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This activity provides a visual representation of how long people have lived in the area we call “Michigan.” Archaeology shows that the first people, called Paleo Indians, arrived here about 10,000 B.C. Unlike people of the Middle Ages, Biblical times or ancient Chinese dynasties, Michigan’s first people left artifacts (studied by archaeologists) and oral traditions (studied by anthropologists), but no written records. Missionaries and other Europeans who arrived in the Great Lakes area around 1620 began its written history.
By making a time line with time marked along a string in 500-year intervals, students become aware of the eons about which we have only limited information derived from archaeological investigation and oral tradition.
Note: The time before written history is often termed “prehistory.” Yet the people who lived here had a long history, although unwritten. You might want to use the term “precontact” instead.
- Students will compare Michigan’s long existence with its short written history.
- Students will identify key dates in Michigan’s existence.
Michigan Social Studies Curriculum Content Standards
- • 3 – H3.0.10 Create a timeline to sequence early Michigan history (American Indians, exploration, settlement, statehood).
- String, yarn or twine: one piece at least 12 feet long, for each student
- Colored markers
- Teacher’s reference page: “A String Time Line of Michigan History” [PDF]
Making the Timeline
Have students each make a string time line of Michigan history, then visit other grades to show younger students how much history Michigan has. The photo on the teacher’s reference page illustrates the string time line. Give each student a piece of string. Then have students do the following (see reference page):
- 1. Indicate today’s era: Knot one end of the string. This will symbolize this year.
- 2. Show time in 500-year intervals: Measure back from the knot 5 inches and knot the string again. Keep tying knots in the string every five inches until you have 24 knots beyond the first one. Color the knot at 1500 years with a red marker.
- 3. Indicate the amount of time since the Europeans arrived (around 1620). Color the year 2000 knot and color the length of string for about 4 inches back from the knot (to indicate 400 years) with a black marker.
- 4. Color the last knot with a blue marker to represent 10,000 B.C. (approximate arrival of the ancient Paleo people).
- 5. Partially show (and imagine) the time it took for this land we call Michigan to form by leaving the end of the string before the blue knot as long as you can. (The teacher’s version of the time line might have the wound ball of string still connected at that end.)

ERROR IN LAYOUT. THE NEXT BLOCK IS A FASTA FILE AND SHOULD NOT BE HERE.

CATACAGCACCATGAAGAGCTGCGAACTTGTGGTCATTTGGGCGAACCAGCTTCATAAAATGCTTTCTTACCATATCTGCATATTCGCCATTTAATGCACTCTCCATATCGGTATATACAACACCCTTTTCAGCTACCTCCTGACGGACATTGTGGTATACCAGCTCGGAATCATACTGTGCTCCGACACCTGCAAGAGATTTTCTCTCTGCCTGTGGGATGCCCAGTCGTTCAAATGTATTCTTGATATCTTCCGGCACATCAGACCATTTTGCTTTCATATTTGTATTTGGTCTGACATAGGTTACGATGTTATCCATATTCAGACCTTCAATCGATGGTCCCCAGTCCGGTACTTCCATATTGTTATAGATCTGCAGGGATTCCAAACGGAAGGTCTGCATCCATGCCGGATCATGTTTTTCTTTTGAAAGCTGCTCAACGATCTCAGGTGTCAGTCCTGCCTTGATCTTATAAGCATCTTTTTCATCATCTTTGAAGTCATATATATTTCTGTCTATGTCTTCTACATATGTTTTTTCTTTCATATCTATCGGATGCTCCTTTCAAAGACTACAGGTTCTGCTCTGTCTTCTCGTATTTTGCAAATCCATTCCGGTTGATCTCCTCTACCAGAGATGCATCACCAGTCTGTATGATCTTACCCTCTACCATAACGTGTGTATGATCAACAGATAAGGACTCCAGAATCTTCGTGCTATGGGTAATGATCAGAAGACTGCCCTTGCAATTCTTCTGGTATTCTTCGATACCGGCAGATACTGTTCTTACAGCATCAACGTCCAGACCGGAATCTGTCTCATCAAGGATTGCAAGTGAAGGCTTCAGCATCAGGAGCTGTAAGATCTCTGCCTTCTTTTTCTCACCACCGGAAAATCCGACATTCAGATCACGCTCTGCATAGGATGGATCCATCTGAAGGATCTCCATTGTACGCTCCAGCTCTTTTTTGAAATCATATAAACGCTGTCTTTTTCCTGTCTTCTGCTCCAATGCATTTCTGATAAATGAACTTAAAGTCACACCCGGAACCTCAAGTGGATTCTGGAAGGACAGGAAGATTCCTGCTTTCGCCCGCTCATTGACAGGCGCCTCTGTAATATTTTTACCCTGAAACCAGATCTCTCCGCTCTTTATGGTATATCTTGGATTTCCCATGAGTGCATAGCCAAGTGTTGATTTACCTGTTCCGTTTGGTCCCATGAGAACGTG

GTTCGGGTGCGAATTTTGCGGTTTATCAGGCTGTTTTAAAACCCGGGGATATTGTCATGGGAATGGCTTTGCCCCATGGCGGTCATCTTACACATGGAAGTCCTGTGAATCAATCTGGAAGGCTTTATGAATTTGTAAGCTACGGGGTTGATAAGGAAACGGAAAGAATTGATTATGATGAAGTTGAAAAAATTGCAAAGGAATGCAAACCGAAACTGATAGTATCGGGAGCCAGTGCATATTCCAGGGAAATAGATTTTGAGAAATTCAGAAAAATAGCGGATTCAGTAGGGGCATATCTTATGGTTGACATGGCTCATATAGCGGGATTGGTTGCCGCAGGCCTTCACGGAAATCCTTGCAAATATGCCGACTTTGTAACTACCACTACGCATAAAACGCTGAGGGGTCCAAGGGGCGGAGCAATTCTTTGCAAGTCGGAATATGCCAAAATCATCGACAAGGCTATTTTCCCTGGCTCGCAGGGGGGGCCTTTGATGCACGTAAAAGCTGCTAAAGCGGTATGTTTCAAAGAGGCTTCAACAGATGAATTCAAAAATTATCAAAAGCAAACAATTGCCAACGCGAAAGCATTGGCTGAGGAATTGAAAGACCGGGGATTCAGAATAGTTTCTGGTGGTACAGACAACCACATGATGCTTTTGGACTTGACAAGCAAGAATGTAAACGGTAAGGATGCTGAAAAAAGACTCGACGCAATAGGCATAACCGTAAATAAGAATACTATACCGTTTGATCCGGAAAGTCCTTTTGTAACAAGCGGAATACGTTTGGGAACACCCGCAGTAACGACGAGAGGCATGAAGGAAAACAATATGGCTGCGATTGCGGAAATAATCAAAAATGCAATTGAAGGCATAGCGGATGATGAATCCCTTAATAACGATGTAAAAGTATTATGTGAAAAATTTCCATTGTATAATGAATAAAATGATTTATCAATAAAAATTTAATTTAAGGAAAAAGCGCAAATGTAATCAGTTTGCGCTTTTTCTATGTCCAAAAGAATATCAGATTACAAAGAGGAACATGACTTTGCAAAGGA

Using the Timeline
Conduct a discussion about the meaning of the knots and colors. Ask:
- 1. Which part of the string shows how long people have lived in Michigan? (all from the 10,000 B.C. [blue] knot)
- 2. When did Columbus arrive in the Western Hemisphere? Where would that date fall on the string time line? (1492, next to the 1500 [red] knot)
- 3. Which part shows the time for which we have Michigan history that people wrote down? (the black colored section after the Europeans arrived c 1620)
- 4. Which part of the string shows the amount of time for which we have history of peoples that is not written down? We call this time “precontact” and depend upon archaeologists to help us learn how people lived then. (the uncolored portion of the string from 1620 to the blue knot)
- 5. Optional: Have students make a tag for their own birth date (or an event they’ve studied). Tie it onto the string at the appropriate place. Add tags for the archaeological periods illustrated in the Michigan Historical Museum’s First People exhibits.
Ask students to each give a brief talk using the string time line to explain what they now know about time and history in Michigan. After they have practiced their presentation, visit other classrooms so they can share what they learned.
Questions for Discussion or Research
- 1. What would you like to know about Michigan history that you could only learn from an archaeologist or the oral tradition of Michigan’s Indians?
- 2. How does Michigan’s climate make it difficult for archaeologists to find intact artifacts left behind by Michigan’s first people?
At the Museum
- Read and follow the time line in the first people exhibit. How do the colors indicate different eras?
- Find examples of artifacts that show us how the first people lived (projectile points, pots, tools, etc.).
- Anthropology: the study of people, their relationships, culture and history
- Archaeology: the scientific study of the people of the past through things they left behind (e.g., implements, artifacts, monuments, inscriptions) found in the earth
- Artifact: an object made or modified by people
- Oral tradition: information, opinions, beliefs, and customs handed down from one generation to the next by word of mouth
- Time line: a visual representation of important events or years in chronological order
- Halsey, John R., ed. Michael Stafford, associate ed. Retrieving Michigan’s Buried Past: The Archaeology of the Great Lakes State. Bloomfield Hills, MI: Cranbrook Institute of Science, 1999.
- Lewis, Ferris Everett. Michigan, Yesterday and Today (ninth ed.). Hillsdale, MI: Hillsdale Educational Publishers, 1980.
- Tanner, Helen Hornbeck (Editor). Atlas of Great Lakes Indian History. Norman, OK: University of Oklahoma Press, 1987.
Please contact staff at the Michigan Historical Center with questions, concerns, and requests for educational content.Contact